If you own a dog, you already know that they are capable of giving you more love than you know what to do with. It seems like they spend their whole days waiting to make you smile, but according to new research, that's not all they can do.
Sure, dogs make you happy, but a new study has found that dogs aren't just good for your emotional health, they have been found to help with their owners physical health as well.
The study conducted at the University of Alberta was focused on how sleeping in a bed with a dog affects those suffering from chronic pain.
Anyone who suffers from any kind of chronic back, knee, neck, or really any kind of pain knows how detrimental it can be to your day. It really throws a wrench in any of your plans, and can even make it difficult to get out of bed.
But now researchers are saying that if you're in pain all the time, sharing your bed with your canine companion might be the answer you've been looking for.
Researcher Cary Brown from the Faculty of Rehabilitation Medicine wanted to know how dogs are impacting people's pain, as she noted that often people are told to get pets out of the bedroom when they are having sleep problems associated with pain.
Brown instead found that this advice was counterproductive, because according to her research, having a dog sleep in bed with you was "overwhelmingly positive" for those suffering from chronic pain.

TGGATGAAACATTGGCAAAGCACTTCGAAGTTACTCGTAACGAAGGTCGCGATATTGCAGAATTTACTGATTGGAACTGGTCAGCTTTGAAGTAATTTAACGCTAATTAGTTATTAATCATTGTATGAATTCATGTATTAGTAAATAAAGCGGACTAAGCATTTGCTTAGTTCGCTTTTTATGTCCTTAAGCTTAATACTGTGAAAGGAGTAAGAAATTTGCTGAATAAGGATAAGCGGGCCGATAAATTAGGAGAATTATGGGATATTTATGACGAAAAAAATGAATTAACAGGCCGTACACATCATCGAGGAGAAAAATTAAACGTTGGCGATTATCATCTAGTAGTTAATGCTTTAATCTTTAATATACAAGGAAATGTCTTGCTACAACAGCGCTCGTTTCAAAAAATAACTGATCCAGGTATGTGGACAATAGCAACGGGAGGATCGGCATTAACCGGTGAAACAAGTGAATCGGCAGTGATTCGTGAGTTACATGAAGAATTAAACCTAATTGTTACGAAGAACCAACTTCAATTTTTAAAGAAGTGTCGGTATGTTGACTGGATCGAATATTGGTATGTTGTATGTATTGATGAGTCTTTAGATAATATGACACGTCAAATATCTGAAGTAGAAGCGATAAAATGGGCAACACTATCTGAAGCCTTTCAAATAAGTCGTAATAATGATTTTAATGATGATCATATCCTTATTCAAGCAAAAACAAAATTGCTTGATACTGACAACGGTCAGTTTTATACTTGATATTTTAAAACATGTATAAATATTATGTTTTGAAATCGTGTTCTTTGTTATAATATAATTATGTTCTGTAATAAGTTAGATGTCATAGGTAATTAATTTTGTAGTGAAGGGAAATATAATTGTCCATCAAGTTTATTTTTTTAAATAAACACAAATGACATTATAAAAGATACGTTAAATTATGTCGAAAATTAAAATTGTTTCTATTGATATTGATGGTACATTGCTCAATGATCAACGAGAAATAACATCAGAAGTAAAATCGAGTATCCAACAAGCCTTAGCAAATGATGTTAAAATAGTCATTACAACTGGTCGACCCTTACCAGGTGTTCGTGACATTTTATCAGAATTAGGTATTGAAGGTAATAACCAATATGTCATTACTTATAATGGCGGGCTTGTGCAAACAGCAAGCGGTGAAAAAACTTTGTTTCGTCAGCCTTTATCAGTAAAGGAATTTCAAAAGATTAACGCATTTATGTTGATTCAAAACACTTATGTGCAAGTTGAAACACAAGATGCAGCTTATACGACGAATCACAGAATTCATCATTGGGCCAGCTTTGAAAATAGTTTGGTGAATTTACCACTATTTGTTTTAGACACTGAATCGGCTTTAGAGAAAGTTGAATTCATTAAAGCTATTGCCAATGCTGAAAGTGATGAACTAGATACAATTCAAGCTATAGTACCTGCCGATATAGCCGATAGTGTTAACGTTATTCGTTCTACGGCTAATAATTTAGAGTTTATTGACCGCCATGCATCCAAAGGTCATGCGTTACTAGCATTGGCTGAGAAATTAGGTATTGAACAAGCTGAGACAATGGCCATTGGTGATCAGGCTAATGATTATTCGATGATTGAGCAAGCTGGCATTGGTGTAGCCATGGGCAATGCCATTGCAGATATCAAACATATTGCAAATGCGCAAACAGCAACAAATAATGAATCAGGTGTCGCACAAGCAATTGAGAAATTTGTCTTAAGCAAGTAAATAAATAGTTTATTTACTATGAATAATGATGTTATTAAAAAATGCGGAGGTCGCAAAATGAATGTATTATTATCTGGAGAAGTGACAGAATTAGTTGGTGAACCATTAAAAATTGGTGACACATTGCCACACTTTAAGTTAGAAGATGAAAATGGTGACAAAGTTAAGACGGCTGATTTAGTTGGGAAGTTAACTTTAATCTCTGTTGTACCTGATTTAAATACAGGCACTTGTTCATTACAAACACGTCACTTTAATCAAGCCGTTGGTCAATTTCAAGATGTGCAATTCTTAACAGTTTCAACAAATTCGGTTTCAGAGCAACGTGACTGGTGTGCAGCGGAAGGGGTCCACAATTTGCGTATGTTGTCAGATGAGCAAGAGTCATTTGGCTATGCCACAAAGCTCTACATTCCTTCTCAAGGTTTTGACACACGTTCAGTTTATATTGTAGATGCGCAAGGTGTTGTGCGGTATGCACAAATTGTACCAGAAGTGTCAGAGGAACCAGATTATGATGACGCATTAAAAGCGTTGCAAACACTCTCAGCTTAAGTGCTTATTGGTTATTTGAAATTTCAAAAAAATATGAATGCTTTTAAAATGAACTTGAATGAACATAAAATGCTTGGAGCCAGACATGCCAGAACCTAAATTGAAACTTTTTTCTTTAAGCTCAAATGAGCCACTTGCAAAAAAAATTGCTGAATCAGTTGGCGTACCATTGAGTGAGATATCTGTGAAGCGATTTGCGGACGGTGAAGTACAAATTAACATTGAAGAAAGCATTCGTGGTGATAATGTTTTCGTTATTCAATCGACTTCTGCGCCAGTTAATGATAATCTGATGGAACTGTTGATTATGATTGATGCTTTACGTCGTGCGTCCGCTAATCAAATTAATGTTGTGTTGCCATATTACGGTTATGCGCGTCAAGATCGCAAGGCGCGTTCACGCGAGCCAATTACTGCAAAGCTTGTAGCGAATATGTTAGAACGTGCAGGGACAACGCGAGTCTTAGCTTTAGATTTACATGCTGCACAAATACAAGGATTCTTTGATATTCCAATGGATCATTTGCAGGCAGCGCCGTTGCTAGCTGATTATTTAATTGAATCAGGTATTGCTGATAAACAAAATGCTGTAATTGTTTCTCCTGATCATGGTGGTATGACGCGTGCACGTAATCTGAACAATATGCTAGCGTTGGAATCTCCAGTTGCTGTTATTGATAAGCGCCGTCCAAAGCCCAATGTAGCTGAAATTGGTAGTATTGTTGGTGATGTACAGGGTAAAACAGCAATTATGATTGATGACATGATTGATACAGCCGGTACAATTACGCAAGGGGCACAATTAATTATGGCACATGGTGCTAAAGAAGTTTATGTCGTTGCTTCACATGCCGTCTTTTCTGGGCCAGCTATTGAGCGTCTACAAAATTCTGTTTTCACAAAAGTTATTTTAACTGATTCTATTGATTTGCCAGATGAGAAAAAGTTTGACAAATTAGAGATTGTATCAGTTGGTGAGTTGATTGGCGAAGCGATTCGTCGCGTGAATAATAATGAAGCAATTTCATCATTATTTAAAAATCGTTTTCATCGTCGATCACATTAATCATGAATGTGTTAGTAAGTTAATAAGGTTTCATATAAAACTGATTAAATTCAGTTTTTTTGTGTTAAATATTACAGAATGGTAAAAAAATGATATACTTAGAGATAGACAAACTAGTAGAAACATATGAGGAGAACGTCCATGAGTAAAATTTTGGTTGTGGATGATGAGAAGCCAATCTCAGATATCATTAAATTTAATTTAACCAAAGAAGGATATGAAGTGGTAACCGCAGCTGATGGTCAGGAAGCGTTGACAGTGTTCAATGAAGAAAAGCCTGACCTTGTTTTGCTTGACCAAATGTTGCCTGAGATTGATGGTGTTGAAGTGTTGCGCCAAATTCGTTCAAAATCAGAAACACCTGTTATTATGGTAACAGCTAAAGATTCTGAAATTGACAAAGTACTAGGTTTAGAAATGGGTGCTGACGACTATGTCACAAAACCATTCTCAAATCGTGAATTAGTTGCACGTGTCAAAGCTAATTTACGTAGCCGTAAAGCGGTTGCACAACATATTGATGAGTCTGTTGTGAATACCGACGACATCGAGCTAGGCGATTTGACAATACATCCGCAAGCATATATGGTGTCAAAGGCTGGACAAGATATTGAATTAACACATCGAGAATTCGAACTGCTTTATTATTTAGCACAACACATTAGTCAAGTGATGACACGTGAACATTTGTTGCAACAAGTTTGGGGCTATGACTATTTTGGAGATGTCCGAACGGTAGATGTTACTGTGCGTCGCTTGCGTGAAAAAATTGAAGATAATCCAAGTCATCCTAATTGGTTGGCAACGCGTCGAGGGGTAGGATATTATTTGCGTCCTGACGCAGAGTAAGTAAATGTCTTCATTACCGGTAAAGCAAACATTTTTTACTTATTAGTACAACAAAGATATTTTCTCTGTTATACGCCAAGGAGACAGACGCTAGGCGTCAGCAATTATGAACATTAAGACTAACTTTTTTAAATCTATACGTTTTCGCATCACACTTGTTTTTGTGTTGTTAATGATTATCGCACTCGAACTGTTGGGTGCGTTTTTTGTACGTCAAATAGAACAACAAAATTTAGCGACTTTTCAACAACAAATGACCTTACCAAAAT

"They liked the physical contact with their dogs"�cuddling before bed, and how it distracted them from feeling anxious about being alone at night," Brown's study found. "They felt more relaxed and safer so they weren't anxious as they were trying to sleep."�
This bond with your dog actually helps you fall asleep. "A sense of relaxation and caring are emotions that release positive hormones in our bodies that will help us sleep better."�
Not only do they help you fall asleep, but apparently when health care providers say that the animals have to get out of the bed, they are ignoring the benefits that the pet provides.
"When you ask people to remove an animal they are in the habit of co-sleeping with, it could have consequences the health-care provider hasn't considered,"� Brown said. "For some people with chronic pain, their relationship with their pet could be the only one they have and the comfort that dog or cat produces would be lost. It's equivalent to kicking their partner out of bed."�
Not only do they help you feel like you've got someone there with you, it also helps you stick to a routine.
Anyone who has shared a bed with a dog knows that they tend to be creatures of routine, and apparently that is important when dealing with sleep schedules. "Two key things for sleep"�you get up at the same time every day and you are active. If you take the pet out of the equation, you lose that,"� Brown explained.
While the study was small, it does provide a look into how important the owner-pet relationship really is, and how sometimes it's okay to do what makes you happy.
According to the study, there were a greater number of positive experiences for those sleeping with pets over negative ones, so maybe having your dog in bed with you isn't so bad after all!